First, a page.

Americans have traditionally been conservative in their views. But that doesn’t mean they don’t have a liberal outlook; it’s just that thinking twice and thinking hard comes naturally to them. Every decision is scrutinized minutely and dissected over brunches and dinners. So it can be said with absolute certainty that the latest Supreme Court ruling, upholding the Affordable Care Act, is the hottest item being served on dining tables all across the USA today. The narrow 5-4 victory has split opinion evenly with many debating the overall costs and the long term negative repercussions; while others contesting that it is indeed a giant leap forward to provide cheap health services.

So where does your average African American fit in all this?

What it entails

To understand, we must first grasp the nuances of this huge healthcare initiative, which will gradually take shape over the coming years. The biggest directive of the new law is the hotly contested requirement that almost all Americans should have health insurance. The thrust of the whole initiative is to provide health coverage to the more than 30 million uninsured Americans, more than a quarter of whom are black. The bill is designed to address the rising cost of healthcare through tax funded medical facilities.

Chief justice John Roberts allied with the four liberal justices in passing the resolution. The justices have voted against two of the three arguments in favor of the compulsory insurance requirement, but they agreed that the decision can be constituted as a tax. The court also had issues with the expansion of Medicaid that the law proposed, but again stated that the government could proceed with the changes, if it didn’t threaten to withhold a state’s Medicaid allotment in case they refused to implement the expansion. The whole verdict has come as a shot in the arm for the administration and is being touted as a major symbolic victory before the upcoming elections.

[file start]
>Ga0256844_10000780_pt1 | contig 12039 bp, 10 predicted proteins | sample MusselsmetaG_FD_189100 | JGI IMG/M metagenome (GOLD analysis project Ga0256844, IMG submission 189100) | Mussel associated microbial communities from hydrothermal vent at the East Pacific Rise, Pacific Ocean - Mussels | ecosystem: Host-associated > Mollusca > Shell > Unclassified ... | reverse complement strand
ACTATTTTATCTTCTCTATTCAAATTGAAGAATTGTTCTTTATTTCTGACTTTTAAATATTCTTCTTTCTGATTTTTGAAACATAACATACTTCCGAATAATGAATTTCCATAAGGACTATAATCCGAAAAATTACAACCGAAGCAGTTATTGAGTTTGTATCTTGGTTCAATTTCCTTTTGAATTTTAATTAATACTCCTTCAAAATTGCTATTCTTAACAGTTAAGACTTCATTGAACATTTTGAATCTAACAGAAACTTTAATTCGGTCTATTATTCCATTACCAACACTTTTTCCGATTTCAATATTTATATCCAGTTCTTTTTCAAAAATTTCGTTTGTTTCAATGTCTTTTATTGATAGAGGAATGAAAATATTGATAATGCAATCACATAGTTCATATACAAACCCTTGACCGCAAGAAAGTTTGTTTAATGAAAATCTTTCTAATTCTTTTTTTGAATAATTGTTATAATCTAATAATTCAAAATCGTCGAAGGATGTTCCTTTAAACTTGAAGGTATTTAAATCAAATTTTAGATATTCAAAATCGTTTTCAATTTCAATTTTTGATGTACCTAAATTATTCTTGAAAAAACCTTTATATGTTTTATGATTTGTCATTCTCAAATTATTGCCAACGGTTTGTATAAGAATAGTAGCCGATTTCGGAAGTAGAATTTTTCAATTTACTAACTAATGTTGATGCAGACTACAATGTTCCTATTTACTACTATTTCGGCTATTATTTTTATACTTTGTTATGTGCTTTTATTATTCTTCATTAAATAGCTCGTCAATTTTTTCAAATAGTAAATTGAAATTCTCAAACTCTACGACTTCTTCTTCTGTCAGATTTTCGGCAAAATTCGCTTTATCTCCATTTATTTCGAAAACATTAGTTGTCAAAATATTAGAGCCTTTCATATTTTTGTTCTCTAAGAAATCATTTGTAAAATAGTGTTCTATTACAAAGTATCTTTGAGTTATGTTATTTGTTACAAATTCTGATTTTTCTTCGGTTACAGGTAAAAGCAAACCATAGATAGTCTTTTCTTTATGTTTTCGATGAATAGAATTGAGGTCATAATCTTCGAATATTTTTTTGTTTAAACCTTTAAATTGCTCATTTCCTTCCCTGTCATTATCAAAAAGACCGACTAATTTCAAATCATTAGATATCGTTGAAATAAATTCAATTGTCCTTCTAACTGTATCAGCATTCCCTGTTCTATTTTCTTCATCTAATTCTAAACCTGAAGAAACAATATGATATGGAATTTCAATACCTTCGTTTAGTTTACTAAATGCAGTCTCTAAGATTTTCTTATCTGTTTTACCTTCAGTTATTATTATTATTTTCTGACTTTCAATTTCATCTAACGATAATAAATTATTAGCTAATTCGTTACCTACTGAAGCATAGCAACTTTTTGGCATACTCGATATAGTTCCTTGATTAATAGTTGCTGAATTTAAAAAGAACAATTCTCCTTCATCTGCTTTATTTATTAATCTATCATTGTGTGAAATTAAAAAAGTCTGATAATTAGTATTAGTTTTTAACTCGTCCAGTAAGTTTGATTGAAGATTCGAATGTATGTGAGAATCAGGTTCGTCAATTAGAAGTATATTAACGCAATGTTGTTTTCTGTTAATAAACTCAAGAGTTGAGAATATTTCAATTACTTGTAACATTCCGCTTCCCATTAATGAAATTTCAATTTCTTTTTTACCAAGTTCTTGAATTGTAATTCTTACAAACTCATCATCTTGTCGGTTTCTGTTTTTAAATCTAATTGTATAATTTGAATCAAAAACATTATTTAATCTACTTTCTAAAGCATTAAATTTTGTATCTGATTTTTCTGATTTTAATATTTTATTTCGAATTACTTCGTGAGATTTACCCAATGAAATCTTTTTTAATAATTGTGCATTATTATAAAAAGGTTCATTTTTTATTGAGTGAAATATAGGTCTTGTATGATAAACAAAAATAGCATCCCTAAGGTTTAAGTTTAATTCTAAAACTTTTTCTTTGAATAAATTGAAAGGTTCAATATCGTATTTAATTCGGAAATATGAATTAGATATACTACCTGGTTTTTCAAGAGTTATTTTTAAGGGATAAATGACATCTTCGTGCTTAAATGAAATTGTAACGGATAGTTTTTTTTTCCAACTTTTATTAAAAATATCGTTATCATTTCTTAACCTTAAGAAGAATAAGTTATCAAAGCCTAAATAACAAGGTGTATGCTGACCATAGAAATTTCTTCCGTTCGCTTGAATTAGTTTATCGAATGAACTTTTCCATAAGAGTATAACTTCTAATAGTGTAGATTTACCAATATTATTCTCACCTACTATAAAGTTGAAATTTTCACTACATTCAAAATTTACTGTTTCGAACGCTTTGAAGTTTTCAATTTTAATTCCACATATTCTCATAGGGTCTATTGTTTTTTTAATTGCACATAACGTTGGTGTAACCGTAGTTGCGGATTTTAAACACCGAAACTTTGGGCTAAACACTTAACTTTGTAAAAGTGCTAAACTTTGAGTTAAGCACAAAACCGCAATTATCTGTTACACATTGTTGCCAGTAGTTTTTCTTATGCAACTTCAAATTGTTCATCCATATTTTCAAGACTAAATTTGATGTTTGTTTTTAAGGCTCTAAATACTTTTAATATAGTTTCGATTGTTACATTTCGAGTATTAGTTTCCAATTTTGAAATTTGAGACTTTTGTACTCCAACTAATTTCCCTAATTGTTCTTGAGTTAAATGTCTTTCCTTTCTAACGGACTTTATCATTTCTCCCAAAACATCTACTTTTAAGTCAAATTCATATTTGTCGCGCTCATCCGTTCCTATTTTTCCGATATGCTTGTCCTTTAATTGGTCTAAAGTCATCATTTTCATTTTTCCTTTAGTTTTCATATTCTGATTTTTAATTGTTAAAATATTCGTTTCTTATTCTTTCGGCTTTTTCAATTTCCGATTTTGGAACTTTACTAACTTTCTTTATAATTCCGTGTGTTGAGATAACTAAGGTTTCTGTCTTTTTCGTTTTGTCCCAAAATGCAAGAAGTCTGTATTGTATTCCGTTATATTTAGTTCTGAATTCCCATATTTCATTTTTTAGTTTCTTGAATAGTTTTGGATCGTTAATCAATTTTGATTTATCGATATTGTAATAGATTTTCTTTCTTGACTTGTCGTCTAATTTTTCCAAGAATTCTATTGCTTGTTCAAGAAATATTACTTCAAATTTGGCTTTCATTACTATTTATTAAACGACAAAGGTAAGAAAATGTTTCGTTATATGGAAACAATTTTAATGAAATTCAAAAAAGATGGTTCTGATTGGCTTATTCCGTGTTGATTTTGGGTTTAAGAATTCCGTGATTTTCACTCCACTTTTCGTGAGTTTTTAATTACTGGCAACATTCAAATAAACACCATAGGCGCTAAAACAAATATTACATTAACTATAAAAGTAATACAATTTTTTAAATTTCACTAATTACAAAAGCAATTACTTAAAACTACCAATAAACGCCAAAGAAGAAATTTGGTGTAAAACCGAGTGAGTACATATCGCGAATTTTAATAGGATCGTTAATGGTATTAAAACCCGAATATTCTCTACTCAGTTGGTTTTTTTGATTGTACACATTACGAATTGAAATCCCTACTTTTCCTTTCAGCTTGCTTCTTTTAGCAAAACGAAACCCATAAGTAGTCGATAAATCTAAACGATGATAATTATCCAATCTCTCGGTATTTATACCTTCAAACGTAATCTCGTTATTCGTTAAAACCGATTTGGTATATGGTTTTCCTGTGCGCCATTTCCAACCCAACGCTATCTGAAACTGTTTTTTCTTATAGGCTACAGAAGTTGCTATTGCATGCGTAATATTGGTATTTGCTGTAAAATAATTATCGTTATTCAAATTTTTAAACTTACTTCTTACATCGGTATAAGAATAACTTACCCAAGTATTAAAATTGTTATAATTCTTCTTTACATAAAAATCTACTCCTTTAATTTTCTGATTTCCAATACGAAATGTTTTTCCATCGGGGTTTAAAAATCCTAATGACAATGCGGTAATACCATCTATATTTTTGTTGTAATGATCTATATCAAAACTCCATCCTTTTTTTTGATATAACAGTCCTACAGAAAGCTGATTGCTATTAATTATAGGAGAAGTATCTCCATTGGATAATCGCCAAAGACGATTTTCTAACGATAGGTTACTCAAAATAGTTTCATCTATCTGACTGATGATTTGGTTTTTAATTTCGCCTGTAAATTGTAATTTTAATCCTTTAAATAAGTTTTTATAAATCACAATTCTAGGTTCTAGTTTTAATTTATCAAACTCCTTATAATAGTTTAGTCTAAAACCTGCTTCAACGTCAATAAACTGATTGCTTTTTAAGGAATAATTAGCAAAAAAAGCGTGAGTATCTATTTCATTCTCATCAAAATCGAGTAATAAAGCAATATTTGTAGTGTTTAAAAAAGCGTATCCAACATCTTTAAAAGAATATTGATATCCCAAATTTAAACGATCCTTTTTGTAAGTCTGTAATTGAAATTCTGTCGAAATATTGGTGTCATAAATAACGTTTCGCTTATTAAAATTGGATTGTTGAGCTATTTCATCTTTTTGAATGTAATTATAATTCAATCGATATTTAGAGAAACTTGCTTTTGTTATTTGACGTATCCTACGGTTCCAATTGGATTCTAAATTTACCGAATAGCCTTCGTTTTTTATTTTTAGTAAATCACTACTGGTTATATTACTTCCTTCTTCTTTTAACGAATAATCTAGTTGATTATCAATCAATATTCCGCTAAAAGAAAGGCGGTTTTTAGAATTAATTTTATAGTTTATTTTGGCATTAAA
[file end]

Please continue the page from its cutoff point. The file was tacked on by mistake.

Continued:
The republicans, all of whom voted against the bill in congress, are accusing the democratic government of using this as a base for increased taxation. This argument holds some truth as the mandatory nature of the law will hit the disposable income available to citizens, but this can largely be ignored in favor of the long term benefits that the law aims to provide.